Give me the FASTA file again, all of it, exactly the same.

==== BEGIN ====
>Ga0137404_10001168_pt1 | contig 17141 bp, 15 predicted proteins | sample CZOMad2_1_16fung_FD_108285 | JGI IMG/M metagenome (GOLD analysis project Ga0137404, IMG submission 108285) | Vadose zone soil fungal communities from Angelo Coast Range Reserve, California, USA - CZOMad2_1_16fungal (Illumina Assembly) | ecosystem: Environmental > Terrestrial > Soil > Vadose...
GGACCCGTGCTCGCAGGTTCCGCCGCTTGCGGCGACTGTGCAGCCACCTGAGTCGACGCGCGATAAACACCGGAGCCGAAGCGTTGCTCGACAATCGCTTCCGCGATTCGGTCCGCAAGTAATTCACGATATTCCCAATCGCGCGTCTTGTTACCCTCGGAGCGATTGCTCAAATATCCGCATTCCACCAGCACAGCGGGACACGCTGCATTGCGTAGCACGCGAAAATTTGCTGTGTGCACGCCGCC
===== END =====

>Ga0137404_10001168_pt1 | contig 17141 bp, 15 predicted proteins | sample CZOMad2_1_16fung_FD_108285 | JGI IMG/M metagenome (GOLD analysis project Ga0137404, IMG submission 108285) | Vadose zone soil fungal communities from Angelo Coast Range Reserve, California, USA - CZOMad2_1_16fungal (Illumina Assembly) | ecosystem: Environmental > Terrestrial > Soil > Vadose...
GGACCCGTGCTCGCAGGTTCCGCCGCTTGCGGCGACTGTGCAGCCACCTGAGTCGACGCGCGATAAACACCGGAGCCGAAGCGTTGCTCGACAATCGCTTCCGCGATTCGGTCCGCAAGTAATTCACGATATTCCCAATCGCGCGTCTTGTTACCCTCGGAGCGATTGCTCAAATATCCGCATTCCACCAGCACAGCGGGACACGCTGCATTGCGTAGCACGCGAAAATTTGCTGTGTGCACGCCGCC